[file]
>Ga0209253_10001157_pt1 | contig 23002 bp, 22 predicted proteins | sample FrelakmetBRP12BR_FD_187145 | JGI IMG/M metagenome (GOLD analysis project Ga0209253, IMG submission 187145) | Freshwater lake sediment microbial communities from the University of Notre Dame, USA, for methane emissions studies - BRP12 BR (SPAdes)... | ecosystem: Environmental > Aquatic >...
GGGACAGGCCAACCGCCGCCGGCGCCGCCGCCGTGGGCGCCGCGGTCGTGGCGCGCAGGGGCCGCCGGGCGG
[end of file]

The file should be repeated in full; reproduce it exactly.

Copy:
>Ga0209253_10001157_pt1 | contig 23002 bp, 22 predicted proteins | sample FrelakmetBRP12BR_FD_187145 | JGI IMG/M metagenome (GOLD analysis project Ga0209253, IMG submission 187145) | Freshwater lake sediment microbial communities from the University of Notre Dame, USA, for methane emissions studies - BRP12 BR (SPAdes)... | ecosystem: Environmental > Aquatic >...
GGGACAGGCCAACCGCCGCCGGCGCCGCCGCCGTGGGCGCCGCGGTCGTGGCGCGCAGGGGCCGCCGGGCGG